Reading Time: 8 minutes
Where we work, how we work, and even why we work is undergoing a transformation. Workspaces are changing and the days when each employee had their own desk are on their way out.
“In the future, people will be incredulous that we once insisted that everyone in a company lived in the same metro area, which often entailed spending hours commuting each way to an office park where they sat most of the day communicating by digital tools” Blair Reeves
We’ve come a long way in the last 20 years. Just the other day a government organization asked us to fax something to them. “A fax?” we all muttered looking around. “Does the new printer have fax functionality?” “Is there an online service for that?” (we ended up mailing it to them in the end). We don’t notice the creep towards the future until the past comes back to haunt us and we realize how far we’ve come.
Switching to working remotely seemed like a fantastic idea. It would be a win-win for everyone. You were so excited by how productive you were going to be without the usual office interruptions – no more pinging of everyone’s phones, no more trying to focus while people talk about the latest episode of Game of Thrones across your desk.
You’d be in control of your own destination (and thermostat – no more wearing 5 layers so you don’t freeze to death before lunchtime) and you dreamt of all the work you could get done now you really had room to spread out.
Unfortunately, reality hit and you began to realize how much time you suddenly spend: (check all that apply)
On social media
Doing laundry or dishes because you now actually have to look at all the chores you haven’t done.
Driving kids around to and from school/appointments/classes/friend’s houses
Answering questions from your kids once they get home from school
Motivation. What is it good for? Sometimes you have lots of it and sometimes you just don’t feel like working. What do you do on the days that feel like such a struggle? I used to beat myself up for not being as productive as I “should” be if I was having a down day. Finally, after years of being hard on myself, I came to the realization that I have periods of high productivity at work and other, shorter, periods of reduced productivity. And some days, I don’t want to work at all. There’s usually a good reason for those kinds of days.
Here are a few things I’ve learned along the way to help get me through those challenging times.
What do you do professionally?
I work with companies to build and implement their customer support teams and strategy. As part of this, I spend quite a bit of time looking at Trust and Safety for children’s online products also.
I’m also currently working on building out a company that will provide high-touch support for businesses who want to focus more on the product; allowing my team to become their customer care team.
This is something I have really been struggling with lately. I haven’t wanted to admit it to myself, but I also know that we learn from our experiences, both good and bad. I’ve been self-employed as a freelance jane-of-all-trades business developer on and off for the last 7 years. And while there have been periods of sufficient income, there are the low periods as well where I was scraping by. I’m at a point right now where I’ve decided that 100% self-employment probably isn’t the best fit for me at this point in my life. Queue the search for a complimentary career that will allow me to continue pursuing my passions (helping businesses grow) and afford me the freedom and flexibility I need in a job to maintain my sanity.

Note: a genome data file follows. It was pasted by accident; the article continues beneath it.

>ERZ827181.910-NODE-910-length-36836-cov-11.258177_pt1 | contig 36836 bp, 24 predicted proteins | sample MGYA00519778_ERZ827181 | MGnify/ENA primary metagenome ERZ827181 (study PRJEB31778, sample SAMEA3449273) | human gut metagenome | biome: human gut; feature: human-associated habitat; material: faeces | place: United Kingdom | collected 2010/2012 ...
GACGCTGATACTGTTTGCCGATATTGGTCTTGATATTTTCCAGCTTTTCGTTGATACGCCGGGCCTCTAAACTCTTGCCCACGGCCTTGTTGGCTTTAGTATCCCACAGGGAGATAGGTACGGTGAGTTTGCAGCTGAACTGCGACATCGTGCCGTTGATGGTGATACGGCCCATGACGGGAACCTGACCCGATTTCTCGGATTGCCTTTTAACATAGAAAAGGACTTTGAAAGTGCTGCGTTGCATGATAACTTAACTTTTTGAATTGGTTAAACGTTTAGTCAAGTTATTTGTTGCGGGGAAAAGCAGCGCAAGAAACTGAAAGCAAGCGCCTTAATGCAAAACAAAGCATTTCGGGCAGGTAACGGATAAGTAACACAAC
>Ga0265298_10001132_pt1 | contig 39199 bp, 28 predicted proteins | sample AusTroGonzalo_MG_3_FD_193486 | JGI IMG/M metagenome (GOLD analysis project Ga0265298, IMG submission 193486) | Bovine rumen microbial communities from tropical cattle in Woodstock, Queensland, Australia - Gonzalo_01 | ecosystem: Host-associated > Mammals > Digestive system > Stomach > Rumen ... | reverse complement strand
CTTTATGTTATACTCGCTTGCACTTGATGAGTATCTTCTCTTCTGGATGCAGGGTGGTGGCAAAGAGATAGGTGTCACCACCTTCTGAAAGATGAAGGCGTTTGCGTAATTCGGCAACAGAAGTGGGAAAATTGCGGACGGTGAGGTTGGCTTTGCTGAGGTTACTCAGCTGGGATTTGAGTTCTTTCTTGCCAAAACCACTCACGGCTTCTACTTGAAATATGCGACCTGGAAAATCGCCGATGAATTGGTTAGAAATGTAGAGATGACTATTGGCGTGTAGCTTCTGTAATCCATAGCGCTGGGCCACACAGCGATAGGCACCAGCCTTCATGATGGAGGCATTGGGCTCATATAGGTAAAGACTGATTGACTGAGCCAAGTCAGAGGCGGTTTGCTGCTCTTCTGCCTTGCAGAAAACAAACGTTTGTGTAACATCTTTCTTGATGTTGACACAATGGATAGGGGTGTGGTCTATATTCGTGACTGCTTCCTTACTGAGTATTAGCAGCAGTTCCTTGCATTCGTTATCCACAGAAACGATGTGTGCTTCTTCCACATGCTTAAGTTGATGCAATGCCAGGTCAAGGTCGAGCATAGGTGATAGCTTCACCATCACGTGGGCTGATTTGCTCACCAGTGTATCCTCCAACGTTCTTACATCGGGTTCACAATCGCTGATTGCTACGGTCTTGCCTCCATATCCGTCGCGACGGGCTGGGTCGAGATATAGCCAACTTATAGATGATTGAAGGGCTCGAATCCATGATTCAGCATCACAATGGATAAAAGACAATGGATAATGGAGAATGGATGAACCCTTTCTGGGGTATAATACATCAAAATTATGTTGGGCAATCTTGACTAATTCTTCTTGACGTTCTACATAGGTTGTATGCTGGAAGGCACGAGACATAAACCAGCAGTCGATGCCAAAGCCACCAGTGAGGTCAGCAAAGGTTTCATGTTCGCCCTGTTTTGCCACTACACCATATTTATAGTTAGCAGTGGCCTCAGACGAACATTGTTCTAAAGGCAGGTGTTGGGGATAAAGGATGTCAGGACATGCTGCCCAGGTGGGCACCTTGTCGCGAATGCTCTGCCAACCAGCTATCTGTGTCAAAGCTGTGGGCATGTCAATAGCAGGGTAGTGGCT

I believe that it’s possible to find a J.O.B. that will allow me to continue using my entrepreneurial spirit. Here are some of the benefits I see to putting full-time self-employment aside (until you’re really ready)
Author, Nikki Tate-Stratton playing dingy captain at Marina Cay in the Caribbean
Nikki Tate-Stratton on her life as a climber, author, sailor, and publicist.
What do you do professionally?
I write children’s books on a wide variety of subjects. I work with many different international publishers in a variety of formats. In addition, I produce audiobooks, work as a freelancer writer, a reviewer and as a freelance publicist. I also teach workshops; some online and some offline. The virtual classroom part of my work has really taken off recently.
How did you come to be living a digital nomad lifestyle?
Squeezing in some work at Myrtle Beach, South Carolina
Flexible working feels like a bit of a global goal at the moment, with as many as 80% of North American companies offering some type of flexible working arrangements.
“I think everyone could use some more flexibility in his or her life and I think the expectation will be that jobs in the future incorporate at least some of these aspects.”
What I’ve come to discover is that the term ‘flexible’ means something different to almost everyone I speak to. Recently I’ve been interviewing a number of people who are working remotely and one of my first questions is always “why do you like being location independent”. Their answer is usually “I like the flexibility” so I began to probe a little deeper on what they meant when they said “flexibility”